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How to Play Blues Guitar Like Stevie Ray Vaughan

How to Play Blues Guitar Like Stevie Ray Vaughan

 

by Antony Reynaert

 

I remember when I started playing guitar, I started playing songs from my favorite rock bands like Metallica, Nirvana and Blink 182. After a while I turned away from playing those songs because I wanted to be able to improvise freely on my guitar. Around that time is when I started getting into blues guitar. I remember one night when I was watching a Stevie Ray Vaughan video on youtube that I tought to myself ‘Wow, I have to be able to learn to play like this guy.’ Luckily, a few months after that night, I met a great blues guitar teacher that got me into Stevie Ray Vaughan and his playing style. In this article I want to share what I have learned along the way. 

 

First lets look at some techniques involved in SRV’s signature style, in the video below you'll see me demonstrating the left hand muting technique, which we will delve into in a second.

 

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The Techniques

 

 

Bends

 

One of Stevie Ray Vaughan’s main inspirations was blues guitarist and singer Albert King.

It pays to learn a few Albert King techniques and licks before we delve into SRV’s style. Here is an example: Notice the use of the bending technique.


Bent vibrato

 

Alot of what marks Stevie Ray Vaughan’s unique style is the raw feeling he puts into every note. He is very good at pouring as much emotion as possible into every note. We are going to talk about how you can develop this attitude in your own playing in a minute, but first lets look at a vibrato technique that is very evocative. 

Bend the string up using all three fingers; your ring, middle and index fingers so that you have more control over the string. When the bend has reached it’s target note (in this case the E-note), add a medium-width vibrato to it. While you perform the vibrato, keep on hitting the string multiple times. With some practice you should be able to make your guitar weep like a little schoolgirl. 

 

 

Left Hand Muting Technique

 

Alot of what SRV is about is his raw power, which we’ll talk about below. To be able to play with aggressiveness in your playing, you should have a very good left hand muting technique. If you only play one note as loud as possible, you can add all the vibrato or other techniques in the world to it and it will still sound thin in comparison to when SRV plays the same note as loud as he can. If you want to be able to hit your guitar very hard, you have to practise muting the strings with the left hand.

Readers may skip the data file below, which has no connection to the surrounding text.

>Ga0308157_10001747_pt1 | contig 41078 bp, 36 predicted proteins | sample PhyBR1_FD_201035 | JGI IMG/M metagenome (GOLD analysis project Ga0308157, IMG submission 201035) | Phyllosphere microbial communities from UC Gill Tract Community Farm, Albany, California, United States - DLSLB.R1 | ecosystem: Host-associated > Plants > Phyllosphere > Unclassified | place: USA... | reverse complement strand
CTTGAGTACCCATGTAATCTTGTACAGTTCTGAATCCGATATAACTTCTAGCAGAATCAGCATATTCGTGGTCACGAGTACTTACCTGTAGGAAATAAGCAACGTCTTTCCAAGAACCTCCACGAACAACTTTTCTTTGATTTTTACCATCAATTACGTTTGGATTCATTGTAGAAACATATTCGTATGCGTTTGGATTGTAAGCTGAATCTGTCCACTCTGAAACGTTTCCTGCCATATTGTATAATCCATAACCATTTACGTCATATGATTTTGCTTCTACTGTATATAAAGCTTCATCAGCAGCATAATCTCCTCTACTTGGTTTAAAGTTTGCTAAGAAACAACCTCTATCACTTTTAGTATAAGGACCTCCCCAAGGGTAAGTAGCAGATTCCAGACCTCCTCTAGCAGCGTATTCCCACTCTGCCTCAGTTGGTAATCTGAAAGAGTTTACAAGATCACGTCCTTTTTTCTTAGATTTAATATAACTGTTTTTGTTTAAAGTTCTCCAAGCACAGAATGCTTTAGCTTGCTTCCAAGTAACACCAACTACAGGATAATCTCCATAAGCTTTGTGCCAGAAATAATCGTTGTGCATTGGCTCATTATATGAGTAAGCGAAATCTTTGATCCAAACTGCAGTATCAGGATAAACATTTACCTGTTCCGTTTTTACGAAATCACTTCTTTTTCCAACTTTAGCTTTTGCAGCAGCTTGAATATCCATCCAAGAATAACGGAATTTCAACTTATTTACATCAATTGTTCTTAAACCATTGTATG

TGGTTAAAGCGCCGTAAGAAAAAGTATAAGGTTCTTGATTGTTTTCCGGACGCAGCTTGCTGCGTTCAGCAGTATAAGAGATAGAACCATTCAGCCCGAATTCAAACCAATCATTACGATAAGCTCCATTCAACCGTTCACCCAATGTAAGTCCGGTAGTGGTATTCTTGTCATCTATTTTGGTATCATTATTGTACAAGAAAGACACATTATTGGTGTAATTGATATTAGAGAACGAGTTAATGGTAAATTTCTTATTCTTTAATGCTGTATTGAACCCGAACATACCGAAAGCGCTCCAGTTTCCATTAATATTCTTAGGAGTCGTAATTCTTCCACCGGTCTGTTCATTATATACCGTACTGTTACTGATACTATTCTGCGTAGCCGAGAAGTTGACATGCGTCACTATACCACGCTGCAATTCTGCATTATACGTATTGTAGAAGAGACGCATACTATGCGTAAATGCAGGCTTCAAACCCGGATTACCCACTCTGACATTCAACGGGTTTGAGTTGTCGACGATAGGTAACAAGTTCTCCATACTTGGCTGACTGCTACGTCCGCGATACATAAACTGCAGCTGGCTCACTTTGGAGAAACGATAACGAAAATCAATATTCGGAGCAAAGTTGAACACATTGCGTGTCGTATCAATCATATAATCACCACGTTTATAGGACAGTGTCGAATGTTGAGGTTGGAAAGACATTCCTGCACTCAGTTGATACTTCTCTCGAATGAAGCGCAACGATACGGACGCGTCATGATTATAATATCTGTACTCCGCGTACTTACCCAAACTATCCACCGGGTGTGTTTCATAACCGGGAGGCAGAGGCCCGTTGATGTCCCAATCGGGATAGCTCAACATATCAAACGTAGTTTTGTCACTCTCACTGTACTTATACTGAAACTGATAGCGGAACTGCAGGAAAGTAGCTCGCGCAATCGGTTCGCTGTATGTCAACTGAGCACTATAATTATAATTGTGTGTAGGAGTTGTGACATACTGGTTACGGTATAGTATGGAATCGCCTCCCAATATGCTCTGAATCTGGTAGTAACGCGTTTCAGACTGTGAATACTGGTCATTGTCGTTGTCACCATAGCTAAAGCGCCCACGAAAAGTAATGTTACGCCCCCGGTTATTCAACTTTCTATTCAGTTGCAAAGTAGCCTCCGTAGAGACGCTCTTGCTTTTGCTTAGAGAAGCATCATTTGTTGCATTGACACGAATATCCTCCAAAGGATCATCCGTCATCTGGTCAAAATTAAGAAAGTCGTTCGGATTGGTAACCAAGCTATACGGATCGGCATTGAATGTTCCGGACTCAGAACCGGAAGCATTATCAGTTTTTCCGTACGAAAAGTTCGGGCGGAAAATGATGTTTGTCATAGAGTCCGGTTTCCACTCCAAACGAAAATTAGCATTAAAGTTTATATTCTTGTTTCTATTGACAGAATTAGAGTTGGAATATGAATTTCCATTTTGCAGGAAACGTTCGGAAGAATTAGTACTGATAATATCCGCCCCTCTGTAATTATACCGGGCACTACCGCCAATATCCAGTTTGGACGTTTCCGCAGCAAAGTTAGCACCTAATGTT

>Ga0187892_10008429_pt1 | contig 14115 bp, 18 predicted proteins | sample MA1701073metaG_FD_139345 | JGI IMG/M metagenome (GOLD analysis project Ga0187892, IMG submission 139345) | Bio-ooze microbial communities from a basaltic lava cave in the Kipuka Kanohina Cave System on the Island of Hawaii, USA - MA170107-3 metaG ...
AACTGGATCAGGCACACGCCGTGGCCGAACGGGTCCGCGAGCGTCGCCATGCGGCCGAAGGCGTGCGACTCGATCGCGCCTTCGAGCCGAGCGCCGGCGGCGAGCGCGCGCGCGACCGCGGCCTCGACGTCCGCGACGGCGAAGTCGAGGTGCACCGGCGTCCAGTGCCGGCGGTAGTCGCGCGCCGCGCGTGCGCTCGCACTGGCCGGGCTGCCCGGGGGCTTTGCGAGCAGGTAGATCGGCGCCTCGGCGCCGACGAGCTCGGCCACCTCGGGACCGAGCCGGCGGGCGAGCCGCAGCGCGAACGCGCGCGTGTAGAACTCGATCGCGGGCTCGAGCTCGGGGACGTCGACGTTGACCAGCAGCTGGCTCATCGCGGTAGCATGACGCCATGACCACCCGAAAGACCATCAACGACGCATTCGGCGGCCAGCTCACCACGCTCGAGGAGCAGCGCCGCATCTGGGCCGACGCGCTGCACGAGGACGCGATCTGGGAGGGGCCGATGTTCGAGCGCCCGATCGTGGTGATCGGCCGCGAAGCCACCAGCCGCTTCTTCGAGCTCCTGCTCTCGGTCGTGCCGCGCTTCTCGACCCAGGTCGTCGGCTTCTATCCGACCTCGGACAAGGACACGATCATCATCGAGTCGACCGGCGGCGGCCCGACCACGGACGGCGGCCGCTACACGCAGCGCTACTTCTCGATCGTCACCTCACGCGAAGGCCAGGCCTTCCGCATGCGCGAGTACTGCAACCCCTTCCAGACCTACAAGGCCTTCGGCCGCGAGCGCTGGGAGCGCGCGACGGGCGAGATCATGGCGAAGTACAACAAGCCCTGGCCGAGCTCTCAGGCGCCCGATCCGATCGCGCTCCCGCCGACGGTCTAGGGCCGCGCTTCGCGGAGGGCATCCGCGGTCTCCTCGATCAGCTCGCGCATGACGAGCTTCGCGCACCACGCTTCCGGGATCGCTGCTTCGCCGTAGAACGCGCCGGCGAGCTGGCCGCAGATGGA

Take for instance this D-note from above. If you only hit the G-string you will miss out on the potential of power that lies in hitting all the strings. On the right you’ll see this same note but with the other strings muted. You hit all the strings, but only the G-string produces a sound, while all the other strings sound dead. Use your thumb to mute the three low strings and the front of the fingers that press down on the strings to mute the first two strings. It takes alot of practice to cleanly mute all of the strings, but here are some exercises to get you started. 

The Licks

srv

The above lick using the Am pentatonic scale is a great place to start exploring some signature SRV-licks. I purposely left out the rhythm indication because there are so many different ‘feels’ to play this with. Stevie would use alot of ‘rubato’ or ‘floating rhythm’ in his playing so the best way to get his sense of rhythm is by listening to his records. The Bb-note he uses on the first string (6th fret) is used as an out-of-key passing tone, adding ornamentation to this lick. The blue-note is also used on the third string (8th fret).

 

SRV is known for playing long lines with a lot of notes to them. The most common way in which this is done is expanding licks diagonally across the fretboard. In this second lick you’ll notice that we glued the first lick to an expanded pattern on the low strings.

 

 

The Tone

 

A lot of getting the SRV-tone has to do with playing with a hard grip. 

Don’t go easy on your fingers, hold the strings down hard. The same goes for your right hand, there are times that you need to pick very softly, but in my experience I found that many intermediate players play with a soft attack. So one should practice gripping the guitar and smashing the strings (ofcourse while using the proper left-hand muting technique to prevent unwanted string noise). As far as equipment goes, you can use any Fender tube-amp to plug your stratocaster into. For overdriven tones, just use a tube screamer pedal, like the Boss Bluesdriver. Especially when talking about Stevie Ray Vaughan, the saying ‘Tone is in your fingers’ holds alot of truth to it.

 

The Feeling

 

Blues came from poor people that had nothing to lose so there’s a lot of aggression and sexuality in this. If your are playing blues guitar, but you lack that ‘spark’, try listening to the dynamics SRV uses in his playing. See if you can strike the strings with as much power as he does, then try to  pick as lightly as you can. In blues guitar playing, dynamics are crucial. If you always play every note with the same amount of volume, then you might fall into the trap of not sounding as interesting as you might want.

 

Nobody says that you should really be able to copy the raw feeling that SRV holds in his playing and in my opinion, the world doesn’t need another SRV-copycat, but this style has so much sugar to it that you’re going to find alot of benefits exploring it and using parts of it in your own playing.

 


 

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